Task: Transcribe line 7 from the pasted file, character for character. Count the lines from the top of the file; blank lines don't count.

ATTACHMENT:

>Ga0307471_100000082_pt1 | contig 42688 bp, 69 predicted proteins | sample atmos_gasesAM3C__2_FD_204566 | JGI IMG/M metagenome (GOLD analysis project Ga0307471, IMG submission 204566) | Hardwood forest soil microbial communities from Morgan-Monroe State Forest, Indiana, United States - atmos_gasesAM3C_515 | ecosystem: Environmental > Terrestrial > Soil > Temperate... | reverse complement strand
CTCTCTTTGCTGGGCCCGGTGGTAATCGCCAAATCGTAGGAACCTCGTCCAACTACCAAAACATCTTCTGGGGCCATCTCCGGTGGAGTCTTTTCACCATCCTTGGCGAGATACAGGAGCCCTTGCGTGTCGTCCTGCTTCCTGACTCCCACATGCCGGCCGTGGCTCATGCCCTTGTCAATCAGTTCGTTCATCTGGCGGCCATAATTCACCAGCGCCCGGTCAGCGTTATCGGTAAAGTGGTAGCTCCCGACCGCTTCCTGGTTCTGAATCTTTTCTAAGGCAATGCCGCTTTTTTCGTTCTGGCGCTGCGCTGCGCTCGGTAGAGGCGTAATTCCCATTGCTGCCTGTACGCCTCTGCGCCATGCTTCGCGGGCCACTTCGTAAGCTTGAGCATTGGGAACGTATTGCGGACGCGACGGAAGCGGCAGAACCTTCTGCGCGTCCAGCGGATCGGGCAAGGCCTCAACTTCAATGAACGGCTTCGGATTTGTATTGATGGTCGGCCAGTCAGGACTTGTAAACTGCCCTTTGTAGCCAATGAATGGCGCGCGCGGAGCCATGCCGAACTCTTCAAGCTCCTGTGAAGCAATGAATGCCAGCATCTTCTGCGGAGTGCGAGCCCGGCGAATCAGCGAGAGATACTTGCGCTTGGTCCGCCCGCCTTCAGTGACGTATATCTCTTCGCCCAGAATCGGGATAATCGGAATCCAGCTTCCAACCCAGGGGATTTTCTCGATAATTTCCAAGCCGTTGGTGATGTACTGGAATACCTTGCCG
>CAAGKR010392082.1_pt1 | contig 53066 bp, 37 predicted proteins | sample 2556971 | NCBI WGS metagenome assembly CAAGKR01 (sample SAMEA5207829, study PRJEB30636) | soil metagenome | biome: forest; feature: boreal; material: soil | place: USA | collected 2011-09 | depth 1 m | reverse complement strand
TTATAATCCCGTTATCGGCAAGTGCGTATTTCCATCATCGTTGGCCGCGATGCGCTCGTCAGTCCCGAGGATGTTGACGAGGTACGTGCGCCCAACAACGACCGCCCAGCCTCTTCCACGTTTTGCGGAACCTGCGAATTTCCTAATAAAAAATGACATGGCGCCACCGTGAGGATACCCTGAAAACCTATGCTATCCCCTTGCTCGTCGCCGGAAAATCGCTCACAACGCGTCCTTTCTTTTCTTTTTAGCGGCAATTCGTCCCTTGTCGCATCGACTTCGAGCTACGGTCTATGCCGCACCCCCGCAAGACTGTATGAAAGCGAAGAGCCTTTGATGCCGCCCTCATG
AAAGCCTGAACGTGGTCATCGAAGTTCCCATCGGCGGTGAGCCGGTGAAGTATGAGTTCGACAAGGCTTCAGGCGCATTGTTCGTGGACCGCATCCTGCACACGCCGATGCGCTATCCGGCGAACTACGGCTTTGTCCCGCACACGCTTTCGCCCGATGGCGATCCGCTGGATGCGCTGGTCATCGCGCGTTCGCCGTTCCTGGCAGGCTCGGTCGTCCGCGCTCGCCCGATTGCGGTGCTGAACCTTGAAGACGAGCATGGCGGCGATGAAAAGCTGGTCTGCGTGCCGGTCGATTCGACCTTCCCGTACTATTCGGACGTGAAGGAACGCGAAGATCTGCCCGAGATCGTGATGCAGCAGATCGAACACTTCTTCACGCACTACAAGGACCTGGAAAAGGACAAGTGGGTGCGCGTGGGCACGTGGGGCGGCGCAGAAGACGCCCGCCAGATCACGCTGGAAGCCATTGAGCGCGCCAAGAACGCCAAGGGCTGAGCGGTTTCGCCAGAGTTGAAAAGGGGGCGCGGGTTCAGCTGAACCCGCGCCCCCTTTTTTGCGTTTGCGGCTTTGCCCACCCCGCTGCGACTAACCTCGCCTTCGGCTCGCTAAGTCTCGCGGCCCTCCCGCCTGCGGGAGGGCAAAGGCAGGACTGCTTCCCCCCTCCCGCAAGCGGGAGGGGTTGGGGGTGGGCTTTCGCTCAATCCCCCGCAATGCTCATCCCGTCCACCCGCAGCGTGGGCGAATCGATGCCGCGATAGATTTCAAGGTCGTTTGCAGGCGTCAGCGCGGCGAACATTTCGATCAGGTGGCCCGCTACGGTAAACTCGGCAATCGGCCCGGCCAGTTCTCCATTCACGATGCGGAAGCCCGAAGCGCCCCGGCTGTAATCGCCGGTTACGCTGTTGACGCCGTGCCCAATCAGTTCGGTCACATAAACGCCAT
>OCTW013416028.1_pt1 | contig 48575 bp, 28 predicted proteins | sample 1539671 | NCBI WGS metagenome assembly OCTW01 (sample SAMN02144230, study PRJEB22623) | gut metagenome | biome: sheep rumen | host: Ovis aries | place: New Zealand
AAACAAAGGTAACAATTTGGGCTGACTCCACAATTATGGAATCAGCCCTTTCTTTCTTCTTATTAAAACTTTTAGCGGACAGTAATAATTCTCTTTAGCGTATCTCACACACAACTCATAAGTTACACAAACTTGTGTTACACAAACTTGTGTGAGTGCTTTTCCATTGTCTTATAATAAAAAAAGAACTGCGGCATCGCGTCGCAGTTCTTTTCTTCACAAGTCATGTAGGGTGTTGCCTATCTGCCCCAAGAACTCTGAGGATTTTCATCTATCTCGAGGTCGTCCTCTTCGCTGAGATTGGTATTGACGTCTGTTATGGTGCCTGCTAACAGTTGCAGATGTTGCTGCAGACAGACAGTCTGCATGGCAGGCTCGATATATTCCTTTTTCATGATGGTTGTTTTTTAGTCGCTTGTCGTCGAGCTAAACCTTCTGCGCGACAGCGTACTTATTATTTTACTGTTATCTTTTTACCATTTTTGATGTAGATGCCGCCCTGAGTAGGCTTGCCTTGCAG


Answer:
AAACAAAGGTAACAATTTGGGCTGACTCCACAATTATGGAATCAGCCCTTTCTTTCTTCTTATTAAAACTTTTAGCGGACAGTAATAATTCTCTTTAGCGTATCTCACACACAACTCATAAGTTACACAAACTTGTGTTACACAAACTTGTGTGAGTGCTTTTCCATTGTCTTATAATAAAAAAAGAACTGCGGCATCGCGTCGCAGTTCTTTTCTTCACAAGTCATGTAGGGTGTTGCCTATCTGCCCCAAGAACTCTGAGGATTTTCATCTATCTCGAGGTCGTCCTCTTCGCTGAGATTGGTATTGACGTCTGTTATGGTGCCTGCTAACAGTTGCAGATGTTGCTGCAGACAGACAGTCTGCATGGCAGGCTCGATATATTCCTTTTTCATGATGGTTGTTTTTTAGTCGCTTGTCGTCGAGCTAAACCTTCTGCGCGACAGCGTACTTATTATTTTACTGTTATCTTTTTACCATTTTTGATGTAGATGCCGCCCTGAGTAGGCTTGCCTTGCAG